How to Deal With an Approaching Hurricane
As Hurricane Dorian moved toward the central Florida Atlantic coast, the tropical cyclone is was expected to unleash torrential rain and raise the risk of flooding after landfall, according to AccuWeather.
On Aug. 30, AccuWeather meteorologists projected that Dorian would make landfall as a major hurricane with the intensity of a Category 4 and maximum sustained winds of 130 mph or greater along the middle of Florida's east coast.
For commercial fleets, hurricanes mean widespread flooding, intense winds, and downed power lines — all of which are major roadway hazards.
Now is a good time for fleet managers to take precautions. ARI has offered several steps fleets can take to protect vehicles and drivers in advance. Here are 11 tips:
Ensure all of your fleet vehicles have a full tank of gas ready to go.
Find High Ground
Move parked vehicles from flood-prone and low-lying areas to mitigate exposure.
Supply Roadside Kits
Provide your drivers with packed resources in case they get stranded. Kits should include water, batteries, a flashlight, first aid supplies, and healthy snacks, for example.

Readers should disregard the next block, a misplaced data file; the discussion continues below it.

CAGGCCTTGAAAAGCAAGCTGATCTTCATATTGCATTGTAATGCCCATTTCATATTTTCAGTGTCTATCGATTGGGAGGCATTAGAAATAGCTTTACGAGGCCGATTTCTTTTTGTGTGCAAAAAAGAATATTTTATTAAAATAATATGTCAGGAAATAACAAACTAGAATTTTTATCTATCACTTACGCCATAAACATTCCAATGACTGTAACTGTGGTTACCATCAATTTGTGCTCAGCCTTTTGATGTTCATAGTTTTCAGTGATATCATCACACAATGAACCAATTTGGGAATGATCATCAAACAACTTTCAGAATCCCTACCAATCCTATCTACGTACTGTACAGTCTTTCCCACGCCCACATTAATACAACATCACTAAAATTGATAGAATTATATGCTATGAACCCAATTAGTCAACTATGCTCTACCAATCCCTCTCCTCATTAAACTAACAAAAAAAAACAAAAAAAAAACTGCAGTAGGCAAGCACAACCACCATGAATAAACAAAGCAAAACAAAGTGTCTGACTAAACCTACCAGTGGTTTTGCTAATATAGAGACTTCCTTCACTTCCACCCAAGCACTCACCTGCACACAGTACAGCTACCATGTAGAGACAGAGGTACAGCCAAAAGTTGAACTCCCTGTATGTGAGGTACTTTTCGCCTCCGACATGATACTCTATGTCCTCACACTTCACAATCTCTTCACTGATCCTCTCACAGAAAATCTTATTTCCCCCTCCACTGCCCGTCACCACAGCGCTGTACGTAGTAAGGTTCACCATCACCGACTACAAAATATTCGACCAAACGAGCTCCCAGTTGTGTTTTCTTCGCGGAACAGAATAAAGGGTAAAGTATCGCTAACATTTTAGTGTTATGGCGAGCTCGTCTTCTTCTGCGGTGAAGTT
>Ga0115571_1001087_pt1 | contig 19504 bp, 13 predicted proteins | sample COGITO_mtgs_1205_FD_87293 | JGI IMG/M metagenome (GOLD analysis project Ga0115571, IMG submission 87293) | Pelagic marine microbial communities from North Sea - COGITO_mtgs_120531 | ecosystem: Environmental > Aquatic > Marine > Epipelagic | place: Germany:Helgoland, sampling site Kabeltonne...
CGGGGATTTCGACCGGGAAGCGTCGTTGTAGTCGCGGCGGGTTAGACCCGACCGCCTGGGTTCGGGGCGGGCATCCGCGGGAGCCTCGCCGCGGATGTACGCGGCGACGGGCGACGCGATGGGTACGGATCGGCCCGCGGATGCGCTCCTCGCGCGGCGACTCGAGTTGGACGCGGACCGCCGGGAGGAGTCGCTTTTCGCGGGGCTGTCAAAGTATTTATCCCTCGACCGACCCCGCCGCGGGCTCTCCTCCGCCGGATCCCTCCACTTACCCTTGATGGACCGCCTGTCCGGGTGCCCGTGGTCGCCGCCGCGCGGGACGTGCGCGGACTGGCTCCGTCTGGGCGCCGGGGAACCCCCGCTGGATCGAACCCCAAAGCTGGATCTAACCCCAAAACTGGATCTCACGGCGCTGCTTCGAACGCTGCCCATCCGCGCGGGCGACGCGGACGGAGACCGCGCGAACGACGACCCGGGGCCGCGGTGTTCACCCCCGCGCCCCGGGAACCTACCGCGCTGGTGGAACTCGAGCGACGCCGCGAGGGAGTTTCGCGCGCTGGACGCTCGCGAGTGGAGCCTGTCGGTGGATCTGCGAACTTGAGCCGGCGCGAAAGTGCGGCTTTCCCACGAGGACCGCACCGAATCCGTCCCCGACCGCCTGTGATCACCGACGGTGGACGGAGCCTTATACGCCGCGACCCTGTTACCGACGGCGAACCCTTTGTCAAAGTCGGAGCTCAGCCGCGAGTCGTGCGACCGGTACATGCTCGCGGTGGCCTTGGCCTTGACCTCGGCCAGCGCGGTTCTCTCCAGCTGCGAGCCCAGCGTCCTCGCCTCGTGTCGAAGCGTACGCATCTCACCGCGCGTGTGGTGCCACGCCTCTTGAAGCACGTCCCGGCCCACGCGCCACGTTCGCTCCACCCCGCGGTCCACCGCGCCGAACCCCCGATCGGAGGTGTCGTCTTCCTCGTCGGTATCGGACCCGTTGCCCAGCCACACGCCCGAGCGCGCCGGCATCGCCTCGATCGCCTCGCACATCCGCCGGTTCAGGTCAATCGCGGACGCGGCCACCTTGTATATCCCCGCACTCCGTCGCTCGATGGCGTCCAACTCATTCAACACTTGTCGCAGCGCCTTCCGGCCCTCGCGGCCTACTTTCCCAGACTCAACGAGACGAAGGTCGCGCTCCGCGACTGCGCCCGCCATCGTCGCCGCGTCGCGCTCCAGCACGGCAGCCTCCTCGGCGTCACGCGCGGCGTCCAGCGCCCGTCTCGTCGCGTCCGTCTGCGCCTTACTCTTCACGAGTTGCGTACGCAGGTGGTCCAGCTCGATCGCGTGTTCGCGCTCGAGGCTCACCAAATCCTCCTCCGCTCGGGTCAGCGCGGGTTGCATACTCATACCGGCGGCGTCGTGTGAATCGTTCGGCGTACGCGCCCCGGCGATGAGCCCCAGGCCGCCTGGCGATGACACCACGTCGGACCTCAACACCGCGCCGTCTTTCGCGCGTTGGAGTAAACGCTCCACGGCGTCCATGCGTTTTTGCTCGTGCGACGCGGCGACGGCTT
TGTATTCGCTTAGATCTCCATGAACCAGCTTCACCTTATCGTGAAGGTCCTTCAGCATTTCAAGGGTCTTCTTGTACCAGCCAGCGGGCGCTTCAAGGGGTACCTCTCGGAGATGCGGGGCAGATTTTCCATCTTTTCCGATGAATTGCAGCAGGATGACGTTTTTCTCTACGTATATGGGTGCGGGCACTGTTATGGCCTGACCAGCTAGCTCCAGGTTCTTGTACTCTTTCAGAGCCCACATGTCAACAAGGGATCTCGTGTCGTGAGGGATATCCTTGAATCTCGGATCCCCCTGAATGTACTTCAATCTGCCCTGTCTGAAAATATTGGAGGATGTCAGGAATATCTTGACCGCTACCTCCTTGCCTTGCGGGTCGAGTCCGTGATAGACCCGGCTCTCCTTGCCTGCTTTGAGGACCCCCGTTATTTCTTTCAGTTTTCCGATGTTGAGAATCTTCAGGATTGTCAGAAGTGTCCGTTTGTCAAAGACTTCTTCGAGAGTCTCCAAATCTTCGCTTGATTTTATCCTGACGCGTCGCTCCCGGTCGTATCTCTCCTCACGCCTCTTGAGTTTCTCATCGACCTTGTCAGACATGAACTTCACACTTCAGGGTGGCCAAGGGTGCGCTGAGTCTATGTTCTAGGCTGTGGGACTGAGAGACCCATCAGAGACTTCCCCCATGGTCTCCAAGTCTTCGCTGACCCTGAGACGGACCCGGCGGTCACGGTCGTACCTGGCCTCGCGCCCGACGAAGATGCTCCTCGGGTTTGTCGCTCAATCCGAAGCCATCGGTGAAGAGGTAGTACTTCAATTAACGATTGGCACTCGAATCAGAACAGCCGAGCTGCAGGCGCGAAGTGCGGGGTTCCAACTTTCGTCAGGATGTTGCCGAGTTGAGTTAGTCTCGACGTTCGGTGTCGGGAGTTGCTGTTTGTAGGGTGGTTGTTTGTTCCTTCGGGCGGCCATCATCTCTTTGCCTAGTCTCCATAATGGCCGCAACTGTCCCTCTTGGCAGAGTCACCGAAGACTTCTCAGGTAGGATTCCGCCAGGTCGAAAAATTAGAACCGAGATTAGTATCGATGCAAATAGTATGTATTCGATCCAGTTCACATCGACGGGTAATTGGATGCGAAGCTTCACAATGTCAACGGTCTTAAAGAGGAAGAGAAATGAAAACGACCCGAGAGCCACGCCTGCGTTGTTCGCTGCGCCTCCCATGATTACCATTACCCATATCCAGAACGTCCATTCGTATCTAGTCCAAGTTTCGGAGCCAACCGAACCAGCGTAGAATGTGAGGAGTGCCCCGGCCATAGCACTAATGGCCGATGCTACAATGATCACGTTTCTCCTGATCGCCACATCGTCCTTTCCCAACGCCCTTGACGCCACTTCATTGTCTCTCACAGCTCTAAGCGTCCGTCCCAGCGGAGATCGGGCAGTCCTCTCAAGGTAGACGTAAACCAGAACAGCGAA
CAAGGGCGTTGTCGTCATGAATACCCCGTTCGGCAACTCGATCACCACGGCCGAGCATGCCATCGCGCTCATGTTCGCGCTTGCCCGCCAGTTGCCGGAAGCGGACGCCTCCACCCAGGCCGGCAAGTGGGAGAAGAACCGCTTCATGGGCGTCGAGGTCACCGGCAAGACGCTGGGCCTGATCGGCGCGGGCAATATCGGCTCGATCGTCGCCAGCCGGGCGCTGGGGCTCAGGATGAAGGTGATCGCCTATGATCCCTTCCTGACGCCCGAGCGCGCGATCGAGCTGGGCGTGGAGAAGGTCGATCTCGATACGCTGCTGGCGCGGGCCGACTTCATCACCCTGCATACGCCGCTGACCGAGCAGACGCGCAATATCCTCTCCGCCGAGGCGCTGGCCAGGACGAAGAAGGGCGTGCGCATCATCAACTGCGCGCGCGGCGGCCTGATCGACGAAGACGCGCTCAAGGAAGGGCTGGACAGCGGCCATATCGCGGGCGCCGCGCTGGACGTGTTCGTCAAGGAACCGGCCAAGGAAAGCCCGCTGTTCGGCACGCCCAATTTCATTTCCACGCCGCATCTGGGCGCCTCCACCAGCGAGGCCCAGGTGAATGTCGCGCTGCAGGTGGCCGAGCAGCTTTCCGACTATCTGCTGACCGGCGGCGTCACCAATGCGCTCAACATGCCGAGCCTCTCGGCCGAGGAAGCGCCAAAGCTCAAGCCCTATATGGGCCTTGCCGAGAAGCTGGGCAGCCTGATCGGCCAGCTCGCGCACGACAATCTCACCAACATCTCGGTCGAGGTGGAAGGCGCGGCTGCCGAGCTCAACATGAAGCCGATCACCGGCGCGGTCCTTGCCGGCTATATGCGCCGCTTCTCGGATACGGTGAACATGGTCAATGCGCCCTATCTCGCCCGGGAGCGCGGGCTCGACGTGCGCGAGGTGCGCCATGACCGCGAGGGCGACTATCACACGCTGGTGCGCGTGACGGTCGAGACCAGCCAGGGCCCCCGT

Make copies of all registration and insurance cards. Store originals in a waterproof bag.
Be proactive and make sure you have proof of vehicle interiors and exteriors for potential insurance claims.
In addition, now is a good time to remind drivers how to stay safe if they find themselves behind the wheel during a tropical storm or hurricane. Experts offer the following tips:
It's the best way to keep control on wet, slippery roads and with limited visibility.
Avoid Flooded Roads or Moving Water
Don't underestimate just how deep the water is and attempt to drive through it. In fact, in one foot of water, some vehicles will float. Two feet of water can sweep vehicles away, including SUVs and pickups.
Hydroplaning is when your vehicle loses contact with the road and feels like it is floating on water. It's a dangerous situation and can happen during any storm. To avoid hydroplaning, slow down, turn off cruise control, and avoid sudden braking and turns.
Turn on Your Headlights
To increase visibility use your headlights, but not the high beams, which can distract you and other drivers.
Increase Following Distance
While driving in a hurricane, it is best to keep ample distance between your vehicle and the one ahead. This way you have more time to react to any sudden moves or stalls by other vehicles.
Get to Higher Ground
It's always best not to drive at all in extreme weather. So if possible, find a safe place on higher ground and pull over until the downpour passes.
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